Analysis of trade destinations reveals that despite the low aggregate level of intra-African trade, such trade is very important for many African countries. At least 25% of exports from 20 countries are absorbed by the regional market. The importance of trading blocs is further highlighted by the fact that over three quarters of intra-African trade takes place within these regional groups. In every region, trade centres around a few influential countries, such as South Africa in the southern part of Africa, suggesting the existence of “trade poles” that could become development poles. Analysing trade composition, the report shows different patterns of trade within Africa and between Africa and the rest of the world. Whereas manufactured products dominate intra-African exports, the rest of the world imports mainly primary commodities from Africa. Also, intra-African trade is much more diversified than Africa’s exports to the rest of the world. In the light of these facts, the report suggests that increasing intra-African trade can be a major method of promoting diversification and developing Africa’s manufacturing base.
Intra-African investment is modest but increasing
Africa has a long tradition of cross-border investments but the lack of reliable data has constrained detailed analysis. The rare data available indicates that intra-African investment represents 13% of total inward FDI. This level is less than half the figure for the Association of Southeast Asian Nations (ASEAN) region, where intraregional FDI is estimated at 30% of total FDI. The low level of intraregional FDI in Africa can be attributed to several factors, including low income, which limits domestic as well as outward foreign investment, the lack of adequate transport and communication infrastructure, limited skilled labour and weak economic links and contacts among investors within the region. The report notes that financial liberalization partly explains a recent surge in cross-border investments, particularly in the form of mergers and acquisitions in the banking and telecommunications sectors. These new investments have been led by the need to avoid overdependence on home markets; the rising costs of production in some home economies; pressure from domestic and global competition; and opportunities in host countries, such as privatization of State-owned enterprises.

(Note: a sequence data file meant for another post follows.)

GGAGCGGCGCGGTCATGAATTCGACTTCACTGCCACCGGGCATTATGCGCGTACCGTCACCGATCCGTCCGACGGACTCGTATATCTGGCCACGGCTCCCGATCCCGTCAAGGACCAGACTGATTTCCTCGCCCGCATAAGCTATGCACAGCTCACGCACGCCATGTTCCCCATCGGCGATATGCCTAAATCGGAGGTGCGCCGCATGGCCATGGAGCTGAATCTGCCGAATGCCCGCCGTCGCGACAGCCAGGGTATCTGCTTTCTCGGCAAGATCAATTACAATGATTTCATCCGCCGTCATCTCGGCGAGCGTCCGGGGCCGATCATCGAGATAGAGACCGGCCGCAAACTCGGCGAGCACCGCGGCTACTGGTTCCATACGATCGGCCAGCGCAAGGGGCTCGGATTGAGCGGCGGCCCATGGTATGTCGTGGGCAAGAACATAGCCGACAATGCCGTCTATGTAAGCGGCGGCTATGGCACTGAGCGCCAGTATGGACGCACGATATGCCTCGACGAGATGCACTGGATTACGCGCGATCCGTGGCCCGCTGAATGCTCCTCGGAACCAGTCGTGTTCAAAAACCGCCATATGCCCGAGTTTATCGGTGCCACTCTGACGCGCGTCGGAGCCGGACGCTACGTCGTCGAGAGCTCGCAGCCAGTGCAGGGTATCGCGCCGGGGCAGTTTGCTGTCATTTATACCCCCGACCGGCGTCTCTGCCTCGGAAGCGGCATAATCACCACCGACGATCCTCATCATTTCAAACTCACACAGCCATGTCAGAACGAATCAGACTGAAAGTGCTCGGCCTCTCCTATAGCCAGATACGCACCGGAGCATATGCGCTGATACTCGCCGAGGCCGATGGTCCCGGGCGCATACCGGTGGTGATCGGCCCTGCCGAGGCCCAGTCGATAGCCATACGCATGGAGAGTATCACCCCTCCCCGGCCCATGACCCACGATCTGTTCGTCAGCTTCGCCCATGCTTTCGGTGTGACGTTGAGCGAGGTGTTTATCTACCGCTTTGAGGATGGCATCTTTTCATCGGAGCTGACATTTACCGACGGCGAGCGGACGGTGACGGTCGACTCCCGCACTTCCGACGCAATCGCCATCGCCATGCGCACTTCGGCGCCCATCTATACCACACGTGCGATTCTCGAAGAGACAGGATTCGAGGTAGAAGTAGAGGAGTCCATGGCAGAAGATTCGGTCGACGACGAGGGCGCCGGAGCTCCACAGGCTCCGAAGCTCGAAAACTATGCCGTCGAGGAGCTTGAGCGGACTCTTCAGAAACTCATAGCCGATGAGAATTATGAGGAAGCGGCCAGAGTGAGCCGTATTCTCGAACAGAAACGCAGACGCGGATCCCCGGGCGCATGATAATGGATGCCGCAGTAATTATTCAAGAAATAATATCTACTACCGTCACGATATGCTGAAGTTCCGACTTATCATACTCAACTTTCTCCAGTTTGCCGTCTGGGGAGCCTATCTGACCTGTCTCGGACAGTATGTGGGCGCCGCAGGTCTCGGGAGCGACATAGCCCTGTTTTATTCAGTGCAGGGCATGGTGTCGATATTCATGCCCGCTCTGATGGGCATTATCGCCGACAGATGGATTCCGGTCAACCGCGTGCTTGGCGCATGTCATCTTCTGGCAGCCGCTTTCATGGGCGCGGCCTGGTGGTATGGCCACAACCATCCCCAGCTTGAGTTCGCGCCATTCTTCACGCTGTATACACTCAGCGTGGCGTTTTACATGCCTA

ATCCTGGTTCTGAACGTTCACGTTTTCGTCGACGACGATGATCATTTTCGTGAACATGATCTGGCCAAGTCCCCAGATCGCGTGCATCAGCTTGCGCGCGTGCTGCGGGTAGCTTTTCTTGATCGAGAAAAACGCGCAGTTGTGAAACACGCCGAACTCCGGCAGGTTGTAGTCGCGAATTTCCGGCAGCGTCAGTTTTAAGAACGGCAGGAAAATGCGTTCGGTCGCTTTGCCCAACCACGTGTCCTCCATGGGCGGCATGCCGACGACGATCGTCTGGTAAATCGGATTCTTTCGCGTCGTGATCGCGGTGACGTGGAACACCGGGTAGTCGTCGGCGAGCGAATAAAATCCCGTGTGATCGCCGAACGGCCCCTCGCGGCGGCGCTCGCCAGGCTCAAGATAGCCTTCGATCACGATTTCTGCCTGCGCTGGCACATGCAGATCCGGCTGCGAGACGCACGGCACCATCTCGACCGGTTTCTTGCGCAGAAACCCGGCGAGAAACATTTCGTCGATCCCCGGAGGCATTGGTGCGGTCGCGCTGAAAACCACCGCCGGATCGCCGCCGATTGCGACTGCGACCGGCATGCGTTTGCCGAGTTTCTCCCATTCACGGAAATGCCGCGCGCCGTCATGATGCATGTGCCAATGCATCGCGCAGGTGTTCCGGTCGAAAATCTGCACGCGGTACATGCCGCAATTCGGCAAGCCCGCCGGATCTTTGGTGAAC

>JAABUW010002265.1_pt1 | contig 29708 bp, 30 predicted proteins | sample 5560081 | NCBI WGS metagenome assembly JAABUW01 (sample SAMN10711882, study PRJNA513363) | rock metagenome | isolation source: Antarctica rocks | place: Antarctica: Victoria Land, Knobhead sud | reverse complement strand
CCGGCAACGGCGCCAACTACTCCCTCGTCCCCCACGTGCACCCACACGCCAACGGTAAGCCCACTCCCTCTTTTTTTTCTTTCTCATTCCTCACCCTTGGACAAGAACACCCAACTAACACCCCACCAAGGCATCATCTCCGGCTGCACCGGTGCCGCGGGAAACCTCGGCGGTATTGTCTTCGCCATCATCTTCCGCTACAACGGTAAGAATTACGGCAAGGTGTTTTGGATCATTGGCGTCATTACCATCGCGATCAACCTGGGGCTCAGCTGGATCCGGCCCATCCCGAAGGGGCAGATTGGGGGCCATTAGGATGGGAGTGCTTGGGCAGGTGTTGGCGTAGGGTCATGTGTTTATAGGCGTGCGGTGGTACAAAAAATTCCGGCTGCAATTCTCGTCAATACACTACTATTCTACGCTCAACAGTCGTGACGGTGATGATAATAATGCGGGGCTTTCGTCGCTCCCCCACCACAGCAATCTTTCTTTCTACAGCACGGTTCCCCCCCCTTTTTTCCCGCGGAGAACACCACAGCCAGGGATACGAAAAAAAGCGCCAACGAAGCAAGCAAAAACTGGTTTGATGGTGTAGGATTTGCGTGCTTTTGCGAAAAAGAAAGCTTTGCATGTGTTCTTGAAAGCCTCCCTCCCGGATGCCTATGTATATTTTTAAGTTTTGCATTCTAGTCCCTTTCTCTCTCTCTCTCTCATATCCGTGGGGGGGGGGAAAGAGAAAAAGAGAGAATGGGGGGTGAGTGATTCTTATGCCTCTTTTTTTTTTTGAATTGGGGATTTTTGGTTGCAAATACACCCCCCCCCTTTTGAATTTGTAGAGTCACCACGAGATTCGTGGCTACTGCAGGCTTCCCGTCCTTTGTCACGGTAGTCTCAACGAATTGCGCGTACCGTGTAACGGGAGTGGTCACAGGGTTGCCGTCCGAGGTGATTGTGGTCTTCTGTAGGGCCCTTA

Intra-African services trade, labour mobility and migration are emerging issues that need attention
Developing services trade is a key component of successful regional integration in Africa, according to the report. Services represent, or have the potential to become, significant sources of export earnings for a large number of African economies. Tourism, construction, ports and logistics services relating to road and rail transport offer important export potential for many countries. Also, considering that professional and transport services, telecommunications, banking and insurance – the so called “producer” services – are inputs into other economic activities, they either facilitate or hinder trade and production in other economic sectors, depending on the efficiency with which they are made available to users. That is why the efficient production of services and their trade should be considered as important as the production and trade of goods. Currently, most African countries are unable to provide domestically the quantity or quality of producer services demanded by local producers and exporters, thus undermining competitiveness. The report says more attention should be given to creating an efficient services sector in Africa.
Most regional integration agreements in Africa include provisions on the free movement of persons and the right of residence. Although these are among the most poorly implemented provisions, they have led to the easing or abolition of visa requirements for travelers within the integration groups concerned, particularly in Western, Eastern and Southern Africa. Restrictions remain on employment and the right of residence given the political sensitivity of these matters. Many in Africa argue that the restricted movement of labour across national boundaries is a major constraint to regional integration. For significant progress to be made, a more positive approach to intra-African migration is needed, the report says. There is a need for stronger political will to overcome national lobbies opposed to this form of integration. Forging ahead with this agenda may also imply amending and harmonizing national laws and investment codes, particularly their provisions barring “foreigners” from participating in certain categories of economic activity.
Further information is available on UNCTAD’s website.